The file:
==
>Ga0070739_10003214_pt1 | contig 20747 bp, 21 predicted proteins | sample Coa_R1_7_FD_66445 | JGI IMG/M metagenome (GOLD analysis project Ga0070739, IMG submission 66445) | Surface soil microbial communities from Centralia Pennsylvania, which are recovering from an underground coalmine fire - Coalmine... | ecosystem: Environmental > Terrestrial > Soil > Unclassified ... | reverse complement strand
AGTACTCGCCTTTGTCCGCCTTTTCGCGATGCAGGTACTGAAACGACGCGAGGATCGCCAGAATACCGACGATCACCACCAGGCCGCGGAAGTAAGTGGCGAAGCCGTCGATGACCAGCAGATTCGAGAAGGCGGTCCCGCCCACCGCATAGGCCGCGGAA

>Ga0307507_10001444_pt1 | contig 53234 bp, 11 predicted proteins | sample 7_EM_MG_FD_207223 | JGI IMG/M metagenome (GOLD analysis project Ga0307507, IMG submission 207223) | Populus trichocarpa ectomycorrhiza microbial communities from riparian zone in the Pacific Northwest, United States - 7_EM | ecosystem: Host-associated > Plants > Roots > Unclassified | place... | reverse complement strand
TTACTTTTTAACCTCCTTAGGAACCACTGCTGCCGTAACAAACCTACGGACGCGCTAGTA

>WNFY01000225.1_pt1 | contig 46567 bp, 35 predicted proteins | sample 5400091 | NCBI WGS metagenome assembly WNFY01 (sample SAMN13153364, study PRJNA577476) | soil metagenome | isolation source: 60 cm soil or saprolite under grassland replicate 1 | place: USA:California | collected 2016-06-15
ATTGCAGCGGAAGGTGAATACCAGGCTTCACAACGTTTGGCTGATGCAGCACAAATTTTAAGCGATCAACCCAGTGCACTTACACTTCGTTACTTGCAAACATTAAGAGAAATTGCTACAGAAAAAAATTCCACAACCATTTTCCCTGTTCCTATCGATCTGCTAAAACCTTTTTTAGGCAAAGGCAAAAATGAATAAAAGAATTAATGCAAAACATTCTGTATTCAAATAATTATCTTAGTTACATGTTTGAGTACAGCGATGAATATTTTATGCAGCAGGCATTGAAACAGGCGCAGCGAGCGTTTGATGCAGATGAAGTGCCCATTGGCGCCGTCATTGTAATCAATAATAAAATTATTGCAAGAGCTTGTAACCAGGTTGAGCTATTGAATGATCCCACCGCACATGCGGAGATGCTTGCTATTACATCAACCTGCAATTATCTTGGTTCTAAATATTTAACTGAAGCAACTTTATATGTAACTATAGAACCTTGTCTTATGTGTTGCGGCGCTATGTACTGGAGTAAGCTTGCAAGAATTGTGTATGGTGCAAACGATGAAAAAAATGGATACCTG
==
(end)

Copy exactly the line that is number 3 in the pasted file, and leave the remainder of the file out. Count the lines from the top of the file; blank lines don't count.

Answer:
>Ga0307507_10001444_pt1 | contig 53234 bp, 11 predicted proteins | sample 7_EM_MG_FD_207223 | JGI IMG/M metagenome (GOLD analysis project Ga0307507, IMG submission 207223) | Populus trichocarpa ectomycorrhiza microbial communities from riparian zone in the Pacific Northwest, United States - 7_EM | ecosystem: Host-associated > Plants > Roots > Unclassified | place... | reverse complement strand